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Posted at 05:00 AM ET, 09/07/2012

Why kids hate school — subject by subject

A little while ago I published a post by cognitive scientist Roger C. Schank who wrote that contrary to popular opinion, algebra is not necessary and STEM education is overrated. In this follow-up piece, Schank goes subject by subject explaining why he thinks they are useless and why so many kids hate learning them.

Schank, also an artificial intelligence theorist and education reformer, has taught at Stanford and Yale universities and is the John Evans Professor Emeritus of Computer Science, Psychology, and Education at Northwestern University. Schank, the former head of the Institute for the Learning Sciences, is the author of “Teaching Minds: How Cognitive Science Can Save Our Schools.” A version of this appeared on his Education Outrage blog.

By Roger C. Schank

A message to high school students who hate high school: Here is why you hate it

Recently an article I wrote about why algebra is useless and shouldn’t be taught in high school was published on The Washington Post’s Answer Sheet blog.

The hate mail that followed (written mostly by math teachers) was unbelievable. Most accused me of being irrational and incapable of thought, and stated that math teaches people to think. This is pretty funny because if math is supposed to teach one to think, as they argue, they might have looked me up and discovered that not only was I a math major in college, but I was also a professor of computer science.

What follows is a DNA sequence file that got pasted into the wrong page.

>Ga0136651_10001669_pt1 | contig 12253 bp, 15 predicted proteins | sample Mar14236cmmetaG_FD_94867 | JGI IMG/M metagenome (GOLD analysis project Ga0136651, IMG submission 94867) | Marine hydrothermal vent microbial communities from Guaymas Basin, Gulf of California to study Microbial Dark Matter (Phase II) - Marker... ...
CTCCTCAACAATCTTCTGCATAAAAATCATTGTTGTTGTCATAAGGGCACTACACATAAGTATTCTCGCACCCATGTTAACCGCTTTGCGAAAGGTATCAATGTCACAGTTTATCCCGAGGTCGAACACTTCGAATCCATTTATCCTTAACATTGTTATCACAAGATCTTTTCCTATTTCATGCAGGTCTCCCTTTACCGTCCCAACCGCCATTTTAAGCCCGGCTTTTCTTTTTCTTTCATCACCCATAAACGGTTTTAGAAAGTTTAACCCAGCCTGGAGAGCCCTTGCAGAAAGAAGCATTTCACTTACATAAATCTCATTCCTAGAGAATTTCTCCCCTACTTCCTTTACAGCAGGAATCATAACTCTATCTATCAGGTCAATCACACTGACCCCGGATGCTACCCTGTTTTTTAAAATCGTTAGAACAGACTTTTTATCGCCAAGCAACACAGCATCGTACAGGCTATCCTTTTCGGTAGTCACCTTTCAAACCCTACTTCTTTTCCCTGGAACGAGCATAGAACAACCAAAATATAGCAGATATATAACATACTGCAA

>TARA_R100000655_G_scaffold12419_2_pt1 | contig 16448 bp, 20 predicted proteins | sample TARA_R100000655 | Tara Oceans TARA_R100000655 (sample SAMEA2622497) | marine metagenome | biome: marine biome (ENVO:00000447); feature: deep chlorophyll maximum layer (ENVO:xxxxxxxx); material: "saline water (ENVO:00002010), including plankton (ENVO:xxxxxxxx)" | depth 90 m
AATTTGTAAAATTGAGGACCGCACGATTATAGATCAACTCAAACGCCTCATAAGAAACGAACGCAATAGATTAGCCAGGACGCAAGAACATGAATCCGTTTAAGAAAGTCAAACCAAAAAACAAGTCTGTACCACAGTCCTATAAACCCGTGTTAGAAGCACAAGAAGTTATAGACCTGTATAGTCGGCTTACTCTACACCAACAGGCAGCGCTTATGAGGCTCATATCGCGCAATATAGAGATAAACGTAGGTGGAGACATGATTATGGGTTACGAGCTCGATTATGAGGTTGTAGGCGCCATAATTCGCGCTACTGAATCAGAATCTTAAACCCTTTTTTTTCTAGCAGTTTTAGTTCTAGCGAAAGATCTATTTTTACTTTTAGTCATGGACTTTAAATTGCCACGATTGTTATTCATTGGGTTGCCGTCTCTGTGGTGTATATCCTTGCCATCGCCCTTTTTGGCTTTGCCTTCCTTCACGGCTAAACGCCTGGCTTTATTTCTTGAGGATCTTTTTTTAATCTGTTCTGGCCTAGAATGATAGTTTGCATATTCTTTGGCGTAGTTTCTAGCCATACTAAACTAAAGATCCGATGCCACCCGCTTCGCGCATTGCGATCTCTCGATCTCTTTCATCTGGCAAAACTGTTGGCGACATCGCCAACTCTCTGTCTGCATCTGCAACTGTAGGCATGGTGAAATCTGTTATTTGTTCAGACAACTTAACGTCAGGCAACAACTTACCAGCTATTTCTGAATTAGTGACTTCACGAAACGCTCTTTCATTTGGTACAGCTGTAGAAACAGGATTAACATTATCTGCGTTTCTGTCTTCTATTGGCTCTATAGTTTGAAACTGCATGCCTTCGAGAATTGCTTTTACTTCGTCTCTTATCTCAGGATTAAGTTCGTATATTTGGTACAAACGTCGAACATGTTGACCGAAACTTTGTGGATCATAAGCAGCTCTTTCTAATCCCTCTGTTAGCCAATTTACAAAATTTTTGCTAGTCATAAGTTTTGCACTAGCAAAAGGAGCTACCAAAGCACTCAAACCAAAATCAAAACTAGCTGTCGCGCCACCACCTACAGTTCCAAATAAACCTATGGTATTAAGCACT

Of course, it is not only high school math that I oppose. I believe that every single subject taught in high school is a mistake. This will surely infuriate teachers, but teachers are not my enemy. It isn’t their fault. They are cogs in a system over which they have no control. I believe there are many great teachers, and I believe that teaching and teachers are very important.

That having been said, in honor of this school year, I have decided to give students some ammunition. Here are most of the subjects you take in high school, listed one by one, with an explanation about why there is no point in taking them.